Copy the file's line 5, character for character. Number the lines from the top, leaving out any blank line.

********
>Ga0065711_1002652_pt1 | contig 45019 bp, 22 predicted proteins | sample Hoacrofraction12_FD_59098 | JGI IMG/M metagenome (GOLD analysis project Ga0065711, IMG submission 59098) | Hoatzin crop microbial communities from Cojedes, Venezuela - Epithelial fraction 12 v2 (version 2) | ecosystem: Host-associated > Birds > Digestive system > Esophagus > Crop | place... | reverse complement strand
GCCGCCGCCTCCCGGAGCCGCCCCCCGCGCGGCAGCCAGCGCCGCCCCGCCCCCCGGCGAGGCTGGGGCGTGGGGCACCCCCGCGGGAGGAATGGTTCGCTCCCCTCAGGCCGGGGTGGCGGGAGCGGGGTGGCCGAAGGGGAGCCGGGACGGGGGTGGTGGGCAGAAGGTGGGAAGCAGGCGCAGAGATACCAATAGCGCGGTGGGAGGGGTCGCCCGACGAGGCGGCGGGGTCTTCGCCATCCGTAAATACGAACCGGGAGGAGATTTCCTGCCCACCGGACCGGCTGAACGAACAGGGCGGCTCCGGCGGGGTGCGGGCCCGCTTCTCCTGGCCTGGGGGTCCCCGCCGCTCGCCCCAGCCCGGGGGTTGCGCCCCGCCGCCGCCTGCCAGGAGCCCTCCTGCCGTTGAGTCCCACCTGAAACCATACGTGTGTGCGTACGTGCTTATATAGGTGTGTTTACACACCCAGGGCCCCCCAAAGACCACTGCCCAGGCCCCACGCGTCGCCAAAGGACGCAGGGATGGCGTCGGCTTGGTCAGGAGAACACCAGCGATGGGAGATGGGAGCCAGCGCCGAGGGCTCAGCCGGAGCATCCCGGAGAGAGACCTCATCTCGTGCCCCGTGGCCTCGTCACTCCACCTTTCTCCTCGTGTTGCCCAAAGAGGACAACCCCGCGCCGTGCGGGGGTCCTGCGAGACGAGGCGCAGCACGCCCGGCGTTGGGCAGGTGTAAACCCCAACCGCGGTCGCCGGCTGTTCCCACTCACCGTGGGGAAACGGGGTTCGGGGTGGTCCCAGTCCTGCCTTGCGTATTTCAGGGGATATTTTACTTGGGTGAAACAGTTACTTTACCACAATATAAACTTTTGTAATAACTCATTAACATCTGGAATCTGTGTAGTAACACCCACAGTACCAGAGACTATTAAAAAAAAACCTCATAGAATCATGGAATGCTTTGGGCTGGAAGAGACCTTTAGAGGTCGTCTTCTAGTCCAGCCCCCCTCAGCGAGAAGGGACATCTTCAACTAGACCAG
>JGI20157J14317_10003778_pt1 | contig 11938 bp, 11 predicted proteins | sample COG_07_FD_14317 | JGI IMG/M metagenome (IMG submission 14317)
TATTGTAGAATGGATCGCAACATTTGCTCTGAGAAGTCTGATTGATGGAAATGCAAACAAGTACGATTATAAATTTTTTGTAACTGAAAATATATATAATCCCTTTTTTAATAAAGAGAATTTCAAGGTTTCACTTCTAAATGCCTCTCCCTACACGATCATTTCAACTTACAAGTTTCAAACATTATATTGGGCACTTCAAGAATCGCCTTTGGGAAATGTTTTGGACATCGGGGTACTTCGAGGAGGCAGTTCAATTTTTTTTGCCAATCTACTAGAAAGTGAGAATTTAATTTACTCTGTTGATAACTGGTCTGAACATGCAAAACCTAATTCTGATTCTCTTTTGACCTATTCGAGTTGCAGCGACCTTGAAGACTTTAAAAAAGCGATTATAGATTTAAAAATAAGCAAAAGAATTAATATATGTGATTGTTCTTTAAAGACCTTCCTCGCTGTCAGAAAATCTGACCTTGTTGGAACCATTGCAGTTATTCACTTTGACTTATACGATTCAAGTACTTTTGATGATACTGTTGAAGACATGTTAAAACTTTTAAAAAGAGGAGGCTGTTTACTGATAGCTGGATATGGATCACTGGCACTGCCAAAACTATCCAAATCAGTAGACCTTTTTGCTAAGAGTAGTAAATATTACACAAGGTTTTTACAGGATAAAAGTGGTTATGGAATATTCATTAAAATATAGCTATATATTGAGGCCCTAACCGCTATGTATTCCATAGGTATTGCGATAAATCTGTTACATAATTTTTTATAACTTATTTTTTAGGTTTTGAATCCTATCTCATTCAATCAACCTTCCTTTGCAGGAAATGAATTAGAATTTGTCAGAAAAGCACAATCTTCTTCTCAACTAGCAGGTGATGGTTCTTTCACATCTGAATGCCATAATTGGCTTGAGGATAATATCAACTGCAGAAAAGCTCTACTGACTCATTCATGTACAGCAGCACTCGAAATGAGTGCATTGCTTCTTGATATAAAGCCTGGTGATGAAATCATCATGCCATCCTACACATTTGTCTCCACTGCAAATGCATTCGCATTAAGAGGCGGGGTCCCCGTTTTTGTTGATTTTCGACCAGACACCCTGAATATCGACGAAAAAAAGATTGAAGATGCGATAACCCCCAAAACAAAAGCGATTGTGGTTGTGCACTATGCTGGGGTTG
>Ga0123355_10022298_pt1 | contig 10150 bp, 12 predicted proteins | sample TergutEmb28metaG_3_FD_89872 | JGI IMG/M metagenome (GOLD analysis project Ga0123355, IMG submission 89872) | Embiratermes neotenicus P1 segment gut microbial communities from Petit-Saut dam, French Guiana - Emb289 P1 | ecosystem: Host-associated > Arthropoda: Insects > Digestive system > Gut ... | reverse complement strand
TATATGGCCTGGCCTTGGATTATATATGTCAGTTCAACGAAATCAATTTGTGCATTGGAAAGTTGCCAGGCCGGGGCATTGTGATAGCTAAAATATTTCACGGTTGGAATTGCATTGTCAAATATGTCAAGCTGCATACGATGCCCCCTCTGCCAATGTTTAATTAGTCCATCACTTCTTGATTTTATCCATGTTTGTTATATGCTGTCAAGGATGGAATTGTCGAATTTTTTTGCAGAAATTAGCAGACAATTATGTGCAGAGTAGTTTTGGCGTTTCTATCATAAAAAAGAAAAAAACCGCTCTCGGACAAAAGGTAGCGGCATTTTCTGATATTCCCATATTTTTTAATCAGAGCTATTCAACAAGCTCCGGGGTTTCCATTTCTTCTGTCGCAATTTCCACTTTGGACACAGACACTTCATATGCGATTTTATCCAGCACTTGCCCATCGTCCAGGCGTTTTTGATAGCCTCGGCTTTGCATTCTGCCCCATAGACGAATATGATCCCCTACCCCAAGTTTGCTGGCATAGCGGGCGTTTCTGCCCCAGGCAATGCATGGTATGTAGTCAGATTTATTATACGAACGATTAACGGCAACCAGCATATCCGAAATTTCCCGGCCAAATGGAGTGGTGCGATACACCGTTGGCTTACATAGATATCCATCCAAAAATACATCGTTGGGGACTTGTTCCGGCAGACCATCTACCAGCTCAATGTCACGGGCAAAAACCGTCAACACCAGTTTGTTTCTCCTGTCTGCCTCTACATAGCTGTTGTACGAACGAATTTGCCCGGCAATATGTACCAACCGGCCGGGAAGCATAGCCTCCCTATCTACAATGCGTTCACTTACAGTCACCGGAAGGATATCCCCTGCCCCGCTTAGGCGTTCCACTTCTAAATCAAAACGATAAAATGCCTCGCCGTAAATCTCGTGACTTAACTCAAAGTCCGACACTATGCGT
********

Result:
>Ga0123355_10022298_pt1 | contig 10150 bp, 12 predicted proteins | sample TergutEmb28metaG_3_FD_89872 | JGI IMG/M metagenome (GOLD analysis project Ga0123355, IMG submission 89872) | Embiratermes neotenicus P1 segment gut microbial communities from Petit-Saut dam, French Guiana - Emb289 P1 | ecosystem: Host-associated > Arthropoda: Insects > Digestive system > Gut ... | reverse complement strand